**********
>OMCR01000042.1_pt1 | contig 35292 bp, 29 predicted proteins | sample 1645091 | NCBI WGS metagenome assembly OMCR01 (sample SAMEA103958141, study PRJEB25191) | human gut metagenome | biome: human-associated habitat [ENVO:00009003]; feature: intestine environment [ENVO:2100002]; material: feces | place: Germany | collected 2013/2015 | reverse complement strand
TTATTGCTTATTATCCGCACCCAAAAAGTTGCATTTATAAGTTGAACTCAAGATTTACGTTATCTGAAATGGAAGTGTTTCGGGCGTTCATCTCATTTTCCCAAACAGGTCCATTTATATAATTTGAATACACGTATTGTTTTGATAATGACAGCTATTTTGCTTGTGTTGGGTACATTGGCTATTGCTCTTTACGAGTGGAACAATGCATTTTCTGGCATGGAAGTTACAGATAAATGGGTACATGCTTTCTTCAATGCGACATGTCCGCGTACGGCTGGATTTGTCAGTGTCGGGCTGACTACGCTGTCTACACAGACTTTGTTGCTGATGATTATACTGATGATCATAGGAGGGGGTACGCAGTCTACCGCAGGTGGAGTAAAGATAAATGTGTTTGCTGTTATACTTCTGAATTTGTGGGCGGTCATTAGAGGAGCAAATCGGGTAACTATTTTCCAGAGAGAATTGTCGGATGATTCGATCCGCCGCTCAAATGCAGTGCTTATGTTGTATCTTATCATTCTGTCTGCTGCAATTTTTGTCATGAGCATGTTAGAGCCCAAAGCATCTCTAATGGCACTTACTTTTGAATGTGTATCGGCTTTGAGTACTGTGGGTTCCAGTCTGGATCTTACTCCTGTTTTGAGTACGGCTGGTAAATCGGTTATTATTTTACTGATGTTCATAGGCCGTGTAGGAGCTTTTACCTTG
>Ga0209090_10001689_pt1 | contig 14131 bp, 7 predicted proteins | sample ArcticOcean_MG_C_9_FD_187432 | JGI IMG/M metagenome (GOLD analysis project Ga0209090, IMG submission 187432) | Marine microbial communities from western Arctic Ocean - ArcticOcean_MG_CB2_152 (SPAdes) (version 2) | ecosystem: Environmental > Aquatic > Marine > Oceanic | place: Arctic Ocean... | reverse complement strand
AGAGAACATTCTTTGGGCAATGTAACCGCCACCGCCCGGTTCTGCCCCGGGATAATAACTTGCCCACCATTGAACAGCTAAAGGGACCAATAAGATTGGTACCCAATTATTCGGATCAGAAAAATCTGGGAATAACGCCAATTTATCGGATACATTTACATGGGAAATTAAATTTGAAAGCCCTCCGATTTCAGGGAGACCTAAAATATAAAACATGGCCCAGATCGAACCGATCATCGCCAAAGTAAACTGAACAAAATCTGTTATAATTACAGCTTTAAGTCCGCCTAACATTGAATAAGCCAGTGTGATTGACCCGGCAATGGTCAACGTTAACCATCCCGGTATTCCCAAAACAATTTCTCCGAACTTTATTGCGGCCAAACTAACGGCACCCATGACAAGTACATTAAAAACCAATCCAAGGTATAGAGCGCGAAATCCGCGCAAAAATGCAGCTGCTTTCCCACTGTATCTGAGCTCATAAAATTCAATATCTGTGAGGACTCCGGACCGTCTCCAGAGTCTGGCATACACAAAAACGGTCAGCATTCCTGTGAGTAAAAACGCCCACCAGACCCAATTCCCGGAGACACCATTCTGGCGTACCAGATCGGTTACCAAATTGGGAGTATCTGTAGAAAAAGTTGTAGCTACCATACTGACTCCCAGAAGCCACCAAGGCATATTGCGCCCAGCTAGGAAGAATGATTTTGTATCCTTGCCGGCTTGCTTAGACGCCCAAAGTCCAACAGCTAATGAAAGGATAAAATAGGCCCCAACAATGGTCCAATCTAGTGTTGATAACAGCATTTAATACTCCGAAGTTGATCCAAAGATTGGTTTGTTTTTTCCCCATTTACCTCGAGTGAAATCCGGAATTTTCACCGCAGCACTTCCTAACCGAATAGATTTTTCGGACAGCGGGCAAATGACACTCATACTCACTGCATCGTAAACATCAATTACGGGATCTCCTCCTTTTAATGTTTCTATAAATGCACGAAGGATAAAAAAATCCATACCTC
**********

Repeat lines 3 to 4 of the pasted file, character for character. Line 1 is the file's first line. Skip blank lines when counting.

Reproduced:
>Ga0209090_10001689_pt1 | contig 14131 bp, 7 predicted proteins | sample ArcticOcean_MG_C_9_FD_187432 | JGI IMG/M metagenome (GOLD analysis project Ga0209090, IMG submission 187432) | Marine microbial communities from western Arctic Ocean - ArcticOcean_MG_CB2_152 (SPAdes) (version 2) | ecosystem: Environmental > Aquatic > Marine > Oceanic | place: Arctic Ocean... | reverse complement strand
AGAGAACATTCTTTGGGCAATGTAACCGCCACCGCCCGGTTCTGCCCCGGGATAATAACTTGCCCACCATTGAACAGCTAAAGGGACCAATAAGATTGGTACCCAATTATTCGGATCAGAAAAATCTGGGAATAACGCCAATTTATCGGATACATTTACATGGGAAATTAAATTTGAAAGCCCTCCGATTTCAGGGAGACCTAAAATATAAAACATGGCCCAGATCGAACCGATCATCGCCAAAGTAAACTGAACAAAATCTGTTATAATTACAGCTTTAAGTCCGCCTAACATTGAATAAGCCAGTGTGATTGACCCGGCAATGGTCAACGTTAACCATCCCGGTATTCCCAAAACAATTTCTCCGAACTTTATTGCGGCCAAACTAACGGCACCCATGACAAGTACATTAAAAACCAATCCAAGGTATAGAGCGCGAAATCCGCGCAAAAATGCAGCTGCTTTCCCACTGTATCTGAGCTCATAAAATTCAATATCTGTGAGGACTCCGGACCGTCTCCAGAGTCTGGCATACACAAAAACGGTCAGCATTCCTGTGAGTAAAAACGCCCACCAGACCCAATTCCCGGAGACACCATTCTGGCGTACCAGATCGGTTACCAAATTGGGAGTATCTGTAGAAAAAGTTGTAGCTACCATACTGACTCCCAGAAGCCACCAAGGCATATTGCGCCCAGCTAGGAAGAATGATTTTGTATCCTTGCCGGCTTGCTTAGACGCCCAAAGTCCAACAGCTAATGAAAGGATAAAATAGGCCCCAACAATGGTCCAATCTAGTGTTGATAACAGCATTTAATACTCCGAAGTTGATCCAAAGATTGGTTTGTTTTTTCCCCATTTACCTCGAGTGAAATCCGGAATTTTCACCGCAGCACTTCCTAACCGAATAGATTTTTCGGACAGCGGGCAAATGACACTCATACTCACTGCATCGTAAACATCAATTACGGGATCTCCTCCTTTTAATGTTTCTATAAATGCACGAAGGATAAAAAAATCCATACCTC